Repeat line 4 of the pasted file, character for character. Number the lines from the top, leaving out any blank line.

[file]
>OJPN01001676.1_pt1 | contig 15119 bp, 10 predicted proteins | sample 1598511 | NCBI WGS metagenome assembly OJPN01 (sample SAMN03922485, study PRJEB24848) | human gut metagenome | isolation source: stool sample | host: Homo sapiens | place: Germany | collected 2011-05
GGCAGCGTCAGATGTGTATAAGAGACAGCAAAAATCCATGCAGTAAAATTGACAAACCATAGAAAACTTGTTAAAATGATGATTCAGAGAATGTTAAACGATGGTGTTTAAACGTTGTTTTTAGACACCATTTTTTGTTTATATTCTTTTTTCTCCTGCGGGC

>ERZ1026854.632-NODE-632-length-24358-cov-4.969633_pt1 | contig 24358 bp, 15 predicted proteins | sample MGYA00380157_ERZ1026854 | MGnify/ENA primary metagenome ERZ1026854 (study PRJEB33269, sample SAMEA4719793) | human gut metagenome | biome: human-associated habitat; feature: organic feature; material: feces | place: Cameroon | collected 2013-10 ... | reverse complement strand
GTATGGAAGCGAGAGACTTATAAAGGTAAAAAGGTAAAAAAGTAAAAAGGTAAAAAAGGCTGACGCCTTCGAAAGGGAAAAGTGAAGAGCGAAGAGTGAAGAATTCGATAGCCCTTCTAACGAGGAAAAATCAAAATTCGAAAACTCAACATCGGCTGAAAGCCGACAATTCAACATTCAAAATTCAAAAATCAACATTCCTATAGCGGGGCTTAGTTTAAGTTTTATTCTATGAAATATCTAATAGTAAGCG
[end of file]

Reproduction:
GTATGGAAGCGAGAGACTTATAAAGGTAAAAAGGTAAAAAAGTAAAAAGGTAAAAAAGGCTGACGCCTTCGAAAGGGAAAAGTGAAGAGCGAAGAGTGAAGAATTCGATAGCCCTTCTAACGAGGAAAAATCAAAATTCGAAAACTCAACATCGGCTGAAAGCCGACAATTCAACATTCAAAATTCAAAAATCAACATTCCTATAGCGGGGCTTAGTTTAAGTTTTATTCTATGAAATATCTAATAGTAAGCG